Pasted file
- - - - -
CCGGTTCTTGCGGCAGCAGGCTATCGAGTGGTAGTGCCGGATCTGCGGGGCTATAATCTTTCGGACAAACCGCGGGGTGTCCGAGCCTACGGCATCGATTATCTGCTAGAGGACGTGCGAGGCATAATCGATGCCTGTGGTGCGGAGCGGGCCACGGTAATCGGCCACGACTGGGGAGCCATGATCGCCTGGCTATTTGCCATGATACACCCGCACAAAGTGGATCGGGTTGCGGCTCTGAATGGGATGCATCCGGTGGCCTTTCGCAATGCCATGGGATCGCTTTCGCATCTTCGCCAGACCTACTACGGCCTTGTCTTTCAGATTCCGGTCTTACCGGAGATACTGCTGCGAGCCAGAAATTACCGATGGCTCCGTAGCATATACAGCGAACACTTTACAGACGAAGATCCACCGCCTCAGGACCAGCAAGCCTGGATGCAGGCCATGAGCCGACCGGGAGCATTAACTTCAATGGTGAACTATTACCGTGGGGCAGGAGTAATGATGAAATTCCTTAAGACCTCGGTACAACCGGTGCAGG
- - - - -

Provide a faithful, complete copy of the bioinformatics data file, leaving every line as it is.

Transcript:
CCGGTTCTTGCGGCAGCAGGCTATCGAGTGGTAGTGCCGGATCTGCGGGGCTATAATCTTTCGGACAAACCGCGGGGTGTCCGAGCCTACGGCATCGATTATCTGCTAGAGGACGTGCGAGGCATAATCGATGCCTGTGGTGCGGAGCGGGCCACGGTAATCGGCCACGACTGGGGAGCCATGATCGCCTGGCTATTTGCCATGATACACCCGCACAAAGTGGATCGGGTTGCGGCTCTGAATGGGATGCATCCGGTGGCCTTTCGCAATGCCATGGGATCGCTTTCGCATCTTCGCCAGACCTACTACGGCCTTGTCTTTCAGATTCCGGTCTTACCGGAGATACTGCTGCGAGCCAGAAATTACCGATGGCTCCGTAGCATATACAGCGAACACTTTACAGACGAAGATCCACCGCCTCAGGACCAGCAAGCCTGGATGCAGGCCATGAGCCGACCGGGAGCATTAACTTCAATGGTGAACTATTACCGTGGGGCAGGAGTAATGATGAAATTCCTTAAGACCTCGGTACAACCGGTGCAGG